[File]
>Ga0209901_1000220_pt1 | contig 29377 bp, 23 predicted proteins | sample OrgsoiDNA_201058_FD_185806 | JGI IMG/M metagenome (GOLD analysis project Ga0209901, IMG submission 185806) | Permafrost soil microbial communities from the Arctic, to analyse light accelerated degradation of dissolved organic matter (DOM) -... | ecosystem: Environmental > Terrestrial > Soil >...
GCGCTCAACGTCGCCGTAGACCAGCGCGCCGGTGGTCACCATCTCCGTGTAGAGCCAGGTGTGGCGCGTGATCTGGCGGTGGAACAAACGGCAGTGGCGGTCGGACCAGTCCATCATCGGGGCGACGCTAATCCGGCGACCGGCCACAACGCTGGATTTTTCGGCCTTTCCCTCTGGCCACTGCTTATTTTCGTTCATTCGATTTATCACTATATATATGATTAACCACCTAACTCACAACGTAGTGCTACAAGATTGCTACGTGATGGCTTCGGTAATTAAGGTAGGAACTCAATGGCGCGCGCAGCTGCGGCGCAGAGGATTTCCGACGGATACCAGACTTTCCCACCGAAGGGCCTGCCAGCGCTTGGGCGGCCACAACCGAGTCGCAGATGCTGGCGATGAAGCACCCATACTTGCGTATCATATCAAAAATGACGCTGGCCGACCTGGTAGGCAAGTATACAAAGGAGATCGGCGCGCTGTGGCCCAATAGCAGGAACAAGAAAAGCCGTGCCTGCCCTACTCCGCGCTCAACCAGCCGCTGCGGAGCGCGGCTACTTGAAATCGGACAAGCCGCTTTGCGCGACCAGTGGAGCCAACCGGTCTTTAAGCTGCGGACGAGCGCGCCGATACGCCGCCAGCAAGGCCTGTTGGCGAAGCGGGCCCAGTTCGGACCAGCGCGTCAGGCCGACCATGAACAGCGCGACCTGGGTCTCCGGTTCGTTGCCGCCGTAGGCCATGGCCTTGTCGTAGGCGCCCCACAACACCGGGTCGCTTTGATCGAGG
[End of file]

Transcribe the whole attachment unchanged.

>Ga0209901_1000220_pt1 | contig 29377 bp, 23 predicted proteins | sample OrgsoiDNA_201058_FD_185806 | JGI IMG/M metagenome (GOLD analysis project Ga0209901, IMG submission 185806) | Permafrost soil microbial communities from the Arctic, to analyse light accelerated degradation of dissolved organic matter (DOM) -... | ecosystem: Environmental > Terrestrial > Soil >...
GCGCTCAACGTCGCCGTAGACCAGCGCGCCGGTGGTCACCATCTCCGTGTAGAGCCAGGTGTGGCGCGTGATCTGGCGGTGGAACAAACGGCAGTGGCGGTCGGACCAGTCCATCATCGGGGCGACGCTAATCCGGCGACCGGCCACAACGCTGGATTTTTCGGCCTTTCCCTCTGGCCACTGCTTATTTTCGTTCATTCGATTTATCACTATATATATGATTAACCACCTAACTCACAACGTAGTGCTACAAGATTGCTACGTGATGGCTTCGGTAATTAAGGTAGGAACTCAATGGCGCGCGCAGCTGCGGCGCAGAGGATTTCCGACGGATACCAGACTTTCCCACCGAAGGGCCTGCCAGCGCTTGGGCGGCCACAACCGAGTCGCAGATGCTGGCGATGAAGCACCCATACTTGCGTATCATATCAAAAATGACGCTGGCCGACCTGGTAGGCAAGTATACAAAGGAGATCGGCGCGCTGTGGCCCAATAGCAGGAACAAGAAAAGCCGTGCCTGCCCTACTCCGCGCTCAACCAGCCGCTGCGGAGCGCGGCTACTTGAAATCGGACAAGCCGCTTTGCGCGACCAGTGGAGCCAACCGGTCTTTAAGCTGCGGACGAGCGCGCCGATACGCCGCCAGCAAGGCCTGTTGGCGAAGCGGGCCCAGTTCGGACCAGCGCGTCAGGCCGACCATGAACAGCGCGACCTGGGTCTCCGGTTCGTTGCCGCCGTAGGCCATGGCCTTGTCGTAGGCGCCCCACAACACCGGGTCGCTTTGATCGAGG